Political party leaders in the House and Senate have only made the problems worse. Congressional leadership controls committee assignments, schedules votes, decides points of order and oversees debates. This same leadership also holds the purse strings to millions of dollars in campaign contributions that they alone can bring to bear in close congressional races. It is the fear that the leadership
can do something for you or to you is why ordinary members of Congress rarely, if ever, step out of line with their party’s leadership.
The need for independents and third parties is as critical now as it has ever been. According to Gallup, a majority of Americans hold that they would prefer having a third party in the political system because the two major parties do not adequately represent the American people. Furthermore, according to the latest totals, a quarter of registered voters in West Virginia are not affiliated with the two major political parties. However, these numbers rarely, if ever, translate into actual success for independent and third party candidates. This lack of success is due in large part to the belief that candidates outside of the Democratic and Republican parties are nothing more than spoilers or vote-splitters. Based on the number of people who would like to see more independents and third parties on the ballot and the number of not registered with one of the two major parties, this kind of reasoning is circular.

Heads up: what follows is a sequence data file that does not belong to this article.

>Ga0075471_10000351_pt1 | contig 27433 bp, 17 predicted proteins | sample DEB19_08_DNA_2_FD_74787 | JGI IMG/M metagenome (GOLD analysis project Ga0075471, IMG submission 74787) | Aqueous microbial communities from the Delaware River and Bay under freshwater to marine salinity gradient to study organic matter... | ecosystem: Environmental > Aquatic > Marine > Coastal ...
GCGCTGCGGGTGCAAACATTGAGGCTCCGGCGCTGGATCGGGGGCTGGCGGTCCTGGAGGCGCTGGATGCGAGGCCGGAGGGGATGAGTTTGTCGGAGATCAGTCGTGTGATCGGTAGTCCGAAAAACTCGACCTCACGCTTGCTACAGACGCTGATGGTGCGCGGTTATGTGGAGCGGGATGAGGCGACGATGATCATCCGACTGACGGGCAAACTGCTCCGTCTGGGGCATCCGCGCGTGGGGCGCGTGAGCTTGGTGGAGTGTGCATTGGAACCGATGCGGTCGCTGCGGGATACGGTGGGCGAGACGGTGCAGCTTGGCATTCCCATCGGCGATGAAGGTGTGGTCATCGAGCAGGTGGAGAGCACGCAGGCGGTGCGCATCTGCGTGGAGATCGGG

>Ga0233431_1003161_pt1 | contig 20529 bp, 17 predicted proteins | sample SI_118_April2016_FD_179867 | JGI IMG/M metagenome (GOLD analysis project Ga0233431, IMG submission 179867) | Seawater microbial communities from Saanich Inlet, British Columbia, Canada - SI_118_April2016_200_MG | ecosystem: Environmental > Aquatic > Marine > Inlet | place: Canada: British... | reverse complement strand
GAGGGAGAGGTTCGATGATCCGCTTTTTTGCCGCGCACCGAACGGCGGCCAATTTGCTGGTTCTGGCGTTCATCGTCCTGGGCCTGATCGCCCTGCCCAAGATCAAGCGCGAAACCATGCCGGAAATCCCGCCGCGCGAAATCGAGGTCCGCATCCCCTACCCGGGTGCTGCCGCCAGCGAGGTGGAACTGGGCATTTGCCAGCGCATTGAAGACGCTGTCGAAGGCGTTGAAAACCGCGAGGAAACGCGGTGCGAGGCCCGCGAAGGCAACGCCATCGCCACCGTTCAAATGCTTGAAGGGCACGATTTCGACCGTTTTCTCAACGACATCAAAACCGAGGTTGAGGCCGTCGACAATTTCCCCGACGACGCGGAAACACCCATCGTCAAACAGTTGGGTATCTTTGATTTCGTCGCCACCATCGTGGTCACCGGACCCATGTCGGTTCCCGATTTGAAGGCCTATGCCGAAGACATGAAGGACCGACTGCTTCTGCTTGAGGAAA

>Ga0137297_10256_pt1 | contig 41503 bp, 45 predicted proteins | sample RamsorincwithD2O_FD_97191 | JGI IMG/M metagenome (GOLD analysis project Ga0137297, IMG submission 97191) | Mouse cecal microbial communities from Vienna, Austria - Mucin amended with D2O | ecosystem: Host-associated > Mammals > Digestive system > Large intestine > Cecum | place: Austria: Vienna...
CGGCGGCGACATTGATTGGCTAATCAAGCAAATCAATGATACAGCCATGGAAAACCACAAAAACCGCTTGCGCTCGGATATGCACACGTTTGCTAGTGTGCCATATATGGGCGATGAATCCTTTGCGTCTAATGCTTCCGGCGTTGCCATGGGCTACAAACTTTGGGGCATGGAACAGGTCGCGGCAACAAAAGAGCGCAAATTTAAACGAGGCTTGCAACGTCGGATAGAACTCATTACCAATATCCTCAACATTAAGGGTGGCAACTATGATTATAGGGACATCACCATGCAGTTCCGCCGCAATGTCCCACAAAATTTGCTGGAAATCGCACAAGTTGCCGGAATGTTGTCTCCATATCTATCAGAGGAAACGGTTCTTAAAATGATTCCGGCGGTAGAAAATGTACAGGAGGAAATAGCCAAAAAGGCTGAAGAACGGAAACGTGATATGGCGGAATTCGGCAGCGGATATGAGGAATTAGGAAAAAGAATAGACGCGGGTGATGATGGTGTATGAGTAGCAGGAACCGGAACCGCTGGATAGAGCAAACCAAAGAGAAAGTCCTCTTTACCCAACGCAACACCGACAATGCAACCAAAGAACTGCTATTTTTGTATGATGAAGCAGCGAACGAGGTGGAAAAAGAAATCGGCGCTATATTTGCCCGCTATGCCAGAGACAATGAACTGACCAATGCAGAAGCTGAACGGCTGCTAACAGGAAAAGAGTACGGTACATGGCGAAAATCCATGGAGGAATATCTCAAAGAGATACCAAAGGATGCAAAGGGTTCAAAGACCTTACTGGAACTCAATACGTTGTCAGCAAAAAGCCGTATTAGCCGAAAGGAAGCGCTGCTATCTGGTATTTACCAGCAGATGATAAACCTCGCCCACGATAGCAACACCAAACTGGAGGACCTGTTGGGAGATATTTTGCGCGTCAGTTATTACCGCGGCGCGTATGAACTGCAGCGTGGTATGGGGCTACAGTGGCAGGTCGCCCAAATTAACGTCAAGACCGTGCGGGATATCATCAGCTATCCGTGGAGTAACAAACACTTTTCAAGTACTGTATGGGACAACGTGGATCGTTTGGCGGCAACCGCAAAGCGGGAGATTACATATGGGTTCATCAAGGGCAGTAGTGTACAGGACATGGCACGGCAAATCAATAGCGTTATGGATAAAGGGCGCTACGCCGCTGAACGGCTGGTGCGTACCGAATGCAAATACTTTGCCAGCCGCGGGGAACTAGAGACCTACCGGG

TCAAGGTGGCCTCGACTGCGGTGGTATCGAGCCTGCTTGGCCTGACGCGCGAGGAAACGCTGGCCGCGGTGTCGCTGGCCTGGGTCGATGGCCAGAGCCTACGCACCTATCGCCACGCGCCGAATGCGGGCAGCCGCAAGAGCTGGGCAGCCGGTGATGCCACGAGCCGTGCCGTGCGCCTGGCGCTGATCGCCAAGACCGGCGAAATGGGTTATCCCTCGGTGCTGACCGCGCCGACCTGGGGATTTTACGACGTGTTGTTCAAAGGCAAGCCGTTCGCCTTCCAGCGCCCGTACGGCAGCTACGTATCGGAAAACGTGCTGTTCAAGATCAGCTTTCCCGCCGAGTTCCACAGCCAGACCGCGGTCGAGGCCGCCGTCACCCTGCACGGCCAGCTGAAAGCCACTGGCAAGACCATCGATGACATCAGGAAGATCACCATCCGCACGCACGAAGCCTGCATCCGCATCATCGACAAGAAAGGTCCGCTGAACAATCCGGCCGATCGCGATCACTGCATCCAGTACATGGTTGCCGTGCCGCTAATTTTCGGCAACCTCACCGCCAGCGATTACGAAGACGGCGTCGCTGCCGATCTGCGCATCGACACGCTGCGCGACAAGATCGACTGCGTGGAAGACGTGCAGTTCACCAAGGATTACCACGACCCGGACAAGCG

If you are dissatisfied with the status quo, then the most effective way to hold local, state and national representatives accountable is not to stay home but, instead, vote for independent and third party candidates, or better yet, run as a third party candidate. Voting outside of the two-party system is the only way to force representatives to act and act in the best interest of their constituency. What is occurring today is a dereliction of duty. There are far too many problems not being addressed by those whose sole job is to make tough decisions on our behalf and in our best interest.
By not voting you make it easier for the ineffective but well-known politician to win with fewer and fewer votes every election when those who want change are frustrated with their options and instead stay home. What currently occurs each and every election is a half of a half of the electorate selecting representatives for the whole because far too many people stay home. Moreover, we consider this “high” voter turnout.
Something has to change. That change begins with voters holding representatives accountable. The best way to achieve that is to vote outside of the two-party system. The Democrats and Republicans seem more content to bicker than govern. That is true on both the national and state level. It is time we elect representatives who will govern and govern independently of special interest and partisan fidelity and who care more about doing something than being something.
Nigel E. Jeffries is an attorney in Charleston.